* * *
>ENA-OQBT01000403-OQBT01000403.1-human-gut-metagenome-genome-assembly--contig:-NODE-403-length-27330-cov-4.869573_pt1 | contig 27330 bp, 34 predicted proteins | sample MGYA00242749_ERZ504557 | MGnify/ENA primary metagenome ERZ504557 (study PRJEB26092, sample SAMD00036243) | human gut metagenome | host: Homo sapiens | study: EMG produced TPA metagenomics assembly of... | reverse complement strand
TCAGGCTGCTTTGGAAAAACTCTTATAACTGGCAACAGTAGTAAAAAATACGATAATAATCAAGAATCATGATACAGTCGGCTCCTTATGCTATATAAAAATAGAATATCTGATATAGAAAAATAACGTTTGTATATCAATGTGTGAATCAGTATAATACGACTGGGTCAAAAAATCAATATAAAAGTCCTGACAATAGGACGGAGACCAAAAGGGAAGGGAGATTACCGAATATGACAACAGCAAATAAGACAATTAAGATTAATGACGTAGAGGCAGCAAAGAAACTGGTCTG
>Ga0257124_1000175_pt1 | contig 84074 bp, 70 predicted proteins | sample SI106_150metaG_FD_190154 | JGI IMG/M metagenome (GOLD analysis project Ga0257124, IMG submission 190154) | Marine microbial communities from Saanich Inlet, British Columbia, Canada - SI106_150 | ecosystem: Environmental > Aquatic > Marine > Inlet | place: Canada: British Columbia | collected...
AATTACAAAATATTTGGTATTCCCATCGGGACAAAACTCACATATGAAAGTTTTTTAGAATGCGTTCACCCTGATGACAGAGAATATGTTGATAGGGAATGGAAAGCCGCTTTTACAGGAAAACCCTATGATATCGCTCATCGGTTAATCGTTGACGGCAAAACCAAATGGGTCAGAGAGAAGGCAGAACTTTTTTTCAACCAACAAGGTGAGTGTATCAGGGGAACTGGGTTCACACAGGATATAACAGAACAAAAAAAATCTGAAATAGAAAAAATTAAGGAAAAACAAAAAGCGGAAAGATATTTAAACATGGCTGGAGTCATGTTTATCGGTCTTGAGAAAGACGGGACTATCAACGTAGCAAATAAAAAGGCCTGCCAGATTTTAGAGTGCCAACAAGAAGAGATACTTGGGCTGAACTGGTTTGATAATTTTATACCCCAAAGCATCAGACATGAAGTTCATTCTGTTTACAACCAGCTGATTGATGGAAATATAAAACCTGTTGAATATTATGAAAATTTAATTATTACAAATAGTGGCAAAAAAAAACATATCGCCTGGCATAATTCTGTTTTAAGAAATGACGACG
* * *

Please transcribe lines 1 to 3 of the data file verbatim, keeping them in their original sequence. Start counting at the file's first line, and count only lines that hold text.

>ENA-OQBT01000403-OQBT01000403.1-human-gut-metagenome-genome-assembly--contig:-NODE-403-length-27330-cov-4.869573_pt1 | contig 27330 bp, 34 predicted proteins | sample MGYA00242749_ERZ504557 | MGnify/ENA primary metagenome ERZ504557 (study PRJEB26092, sample SAMD00036243) | human gut metagenome | host: Homo sapiens | study: EMG produced TPA metagenomics assembly of... | reverse complement strand
TCAGGCTGCTTTGGAAAAACTCTTATAACTGGCAACAGTAGTAAAAAATACGATAATAATCAAGAATCATGATACAGTCGGCTCCTTATGCTATATAAAAATAGAATATCTGATATAGAAAAATAACGTTTGTATATCAATGTGTGAATCAGTATAATACGACTGGGTCAAAAAATCAATATAAAAGTCCTGACAATAGGACGGAGACCAAAAGGGAAGGGAGATTACCGAATATGACAACAGCAAATAAGACAATTAAGATTAATGACGTAGAGGCAGCAAAGAAACTGGTCTG
>Ga0257124_1000175_pt1 | contig 84074 bp, 70 predicted proteins | sample SI106_150metaG_FD_190154 | JGI IMG/M metagenome (GOLD analysis project Ga0257124, IMG submission 190154) | Marine microbial communities from Saanich Inlet, British Columbia, Canada - SI106_150 | ecosystem: Environmental > Aquatic > Marine > Inlet | place: Canada: British Columbia | collected...